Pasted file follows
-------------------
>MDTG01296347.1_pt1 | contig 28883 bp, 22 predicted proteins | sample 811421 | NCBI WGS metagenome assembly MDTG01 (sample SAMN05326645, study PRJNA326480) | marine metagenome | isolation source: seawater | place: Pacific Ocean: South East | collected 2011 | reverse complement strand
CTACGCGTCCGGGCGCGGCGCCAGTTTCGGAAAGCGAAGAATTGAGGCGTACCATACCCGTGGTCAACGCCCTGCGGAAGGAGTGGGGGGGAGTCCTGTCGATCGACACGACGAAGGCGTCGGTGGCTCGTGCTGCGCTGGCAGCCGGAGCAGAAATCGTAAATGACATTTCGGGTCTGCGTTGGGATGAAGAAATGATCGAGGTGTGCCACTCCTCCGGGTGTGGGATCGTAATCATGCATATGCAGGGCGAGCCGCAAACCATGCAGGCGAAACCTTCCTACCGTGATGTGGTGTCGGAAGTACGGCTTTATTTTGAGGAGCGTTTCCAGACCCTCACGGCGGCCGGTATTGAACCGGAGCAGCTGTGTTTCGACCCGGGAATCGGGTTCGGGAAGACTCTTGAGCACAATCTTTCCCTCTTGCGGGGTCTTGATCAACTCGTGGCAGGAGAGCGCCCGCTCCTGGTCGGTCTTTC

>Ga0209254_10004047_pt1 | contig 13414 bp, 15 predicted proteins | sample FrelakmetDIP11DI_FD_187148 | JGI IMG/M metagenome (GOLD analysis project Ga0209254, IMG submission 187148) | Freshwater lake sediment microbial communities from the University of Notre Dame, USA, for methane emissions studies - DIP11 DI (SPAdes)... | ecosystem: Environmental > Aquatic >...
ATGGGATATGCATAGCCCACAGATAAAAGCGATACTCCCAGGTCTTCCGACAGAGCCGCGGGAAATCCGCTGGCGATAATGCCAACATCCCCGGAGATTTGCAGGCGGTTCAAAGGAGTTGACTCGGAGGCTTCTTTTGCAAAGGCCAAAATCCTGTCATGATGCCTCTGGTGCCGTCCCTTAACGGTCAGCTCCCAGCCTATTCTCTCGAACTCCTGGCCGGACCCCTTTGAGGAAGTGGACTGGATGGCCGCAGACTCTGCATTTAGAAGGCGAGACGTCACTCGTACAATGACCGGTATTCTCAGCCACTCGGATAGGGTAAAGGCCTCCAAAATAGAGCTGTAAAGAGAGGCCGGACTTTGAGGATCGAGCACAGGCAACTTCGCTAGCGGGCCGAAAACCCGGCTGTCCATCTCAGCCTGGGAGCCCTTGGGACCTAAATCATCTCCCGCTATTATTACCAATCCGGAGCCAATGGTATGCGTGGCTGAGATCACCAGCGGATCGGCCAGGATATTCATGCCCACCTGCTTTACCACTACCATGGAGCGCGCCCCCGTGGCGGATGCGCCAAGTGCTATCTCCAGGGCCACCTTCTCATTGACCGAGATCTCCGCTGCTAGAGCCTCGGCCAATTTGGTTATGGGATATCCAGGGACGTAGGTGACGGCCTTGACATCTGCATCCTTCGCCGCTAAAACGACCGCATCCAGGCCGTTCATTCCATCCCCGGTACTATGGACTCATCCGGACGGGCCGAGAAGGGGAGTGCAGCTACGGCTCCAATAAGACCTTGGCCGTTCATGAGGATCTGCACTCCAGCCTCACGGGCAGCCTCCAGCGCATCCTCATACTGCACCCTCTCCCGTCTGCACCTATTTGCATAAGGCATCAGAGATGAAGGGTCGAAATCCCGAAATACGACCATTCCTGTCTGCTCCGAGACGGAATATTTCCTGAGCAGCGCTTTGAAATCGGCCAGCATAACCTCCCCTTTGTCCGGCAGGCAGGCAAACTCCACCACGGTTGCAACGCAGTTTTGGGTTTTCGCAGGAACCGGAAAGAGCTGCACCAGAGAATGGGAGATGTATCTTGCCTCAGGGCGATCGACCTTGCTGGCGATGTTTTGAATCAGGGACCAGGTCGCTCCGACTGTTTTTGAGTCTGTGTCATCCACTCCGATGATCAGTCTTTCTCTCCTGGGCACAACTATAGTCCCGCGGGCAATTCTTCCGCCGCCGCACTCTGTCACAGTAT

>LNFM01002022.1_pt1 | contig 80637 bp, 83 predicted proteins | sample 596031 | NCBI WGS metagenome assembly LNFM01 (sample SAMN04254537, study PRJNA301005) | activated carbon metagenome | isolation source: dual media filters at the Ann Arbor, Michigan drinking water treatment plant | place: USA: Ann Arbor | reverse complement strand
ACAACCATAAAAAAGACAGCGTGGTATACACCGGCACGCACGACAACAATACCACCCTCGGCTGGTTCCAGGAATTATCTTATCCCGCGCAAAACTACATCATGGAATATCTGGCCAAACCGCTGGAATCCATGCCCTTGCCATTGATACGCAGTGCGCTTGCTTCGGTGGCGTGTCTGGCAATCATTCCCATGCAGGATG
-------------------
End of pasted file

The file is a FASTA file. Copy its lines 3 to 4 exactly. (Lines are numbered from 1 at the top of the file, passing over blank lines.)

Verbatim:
>Ga0209254_10004047_pt1 | contig 13414 bp, 15 predicted proteins | sample FrelakmetDIP11DI_FD_187148 | JGI IMG/M metagenome (GOLD analysis project Ga0209254, IMG submission 187148) | Freshwater lake sediment microbial communities from the University of Notre Dame, USA, for methane emissions studies - DIP11 DI (SPAdes)... | ecosystem: Environmental > Aquatic >...
ATGGGATATGCATAGCCCACAGATAAAAGCGATACTCCCAGGTCTTCCGACAGAGCCGCGGGAAATCCGCTGGCGATAATGCCAACATCCCCGGAGATTTGCAGGCGGTTCAAAGGAGTTGACTCGGAGGCTTCTTTTGCAAAGGCCAAAATCCTGTCATGATGCCTCTGGTGCCGTCCCTTAACGGTCAGCTCCCAGCCTATTCTCTCGAACTCCTGGCCGGACCCCTTTGAGGAAGTGGACTGGATGGCCGCAGACTCTGCATTTAGAAGGCGAGACGTCACTCGTACAATGACCGGTATTCTCAGCCACTCGGATAGGGTAAAGGCCTCCAAAATAGAGCTGTAAAGAGAGGCCGGACTTTGAGGATCGAGCACAGGCAACTTCGCTAGCGGGCCGAAAACCCGGCTGTCCATCTCAGCCTGGGAGCCCTTGGGACCTAAATCATCTCCCGCTATTATTACCAATCCGGAGCCAATGGTATGCGTGGCTGAGATCACCAGCGGATCGGCCAGGATATTCATGCCCACCTGCTTTACCACTACCATGGAGCGCGCCCCCGTGGCGGATGCGCCAAGTGCTATCTCCAGGGCCACCTTCTCATTGACCGAGATCTCCGCTGCTAGAGCCTCGGCCAATTTGGTTATGGGATATCCAGGGACGTAGGTGACGGCCTTGACATCTGCATCCTTCGCCGCTAAAACGACCGCATCCAGGCCGTTCATTCCATCCCCGGTACTATGGACTCATCCGGACGGGCCGAGAAGGGGAGTGCAGCTACGGCTCCAATAAGACCTTGGCCGTTCATGAGGATCTGCACTCCAGCCTCACGGGCAGCCTCCAGCGCATCCTCATACTGCACCCTCTCCCGTCTGCACCTATTTGCATAAGGCATCAGAGATGAAGGGTCGAAATCCCGAAATACGACCATTCCTGTCTGCTCCGAGACGGAATATTTCCTGAGCAGCGCTTTGAAATCGGCCAGCATAACCTCCCCTTTGTCCGGCAGGCAGGCAAACTCCACCACGGTTGCAACGCAGTTTTGGGTTTTCGCAGGAACCGGAAAGAGCTGCACCAGAGAATGGGAGATGTATCTTGCCTCAGGGCGATCGACCTTGCTGGCGATGTTTTGAATCAGGGACCAGGTCGCTCCGACTGTTTTTGAGTCTGTGTCATCCACTCCGATGATCAGTCTTTCTCTCCTGGGCACAACTATAGTCCCGCGGGCAATTCTTCCGCCGCCGCACTCTGTCACAGTAT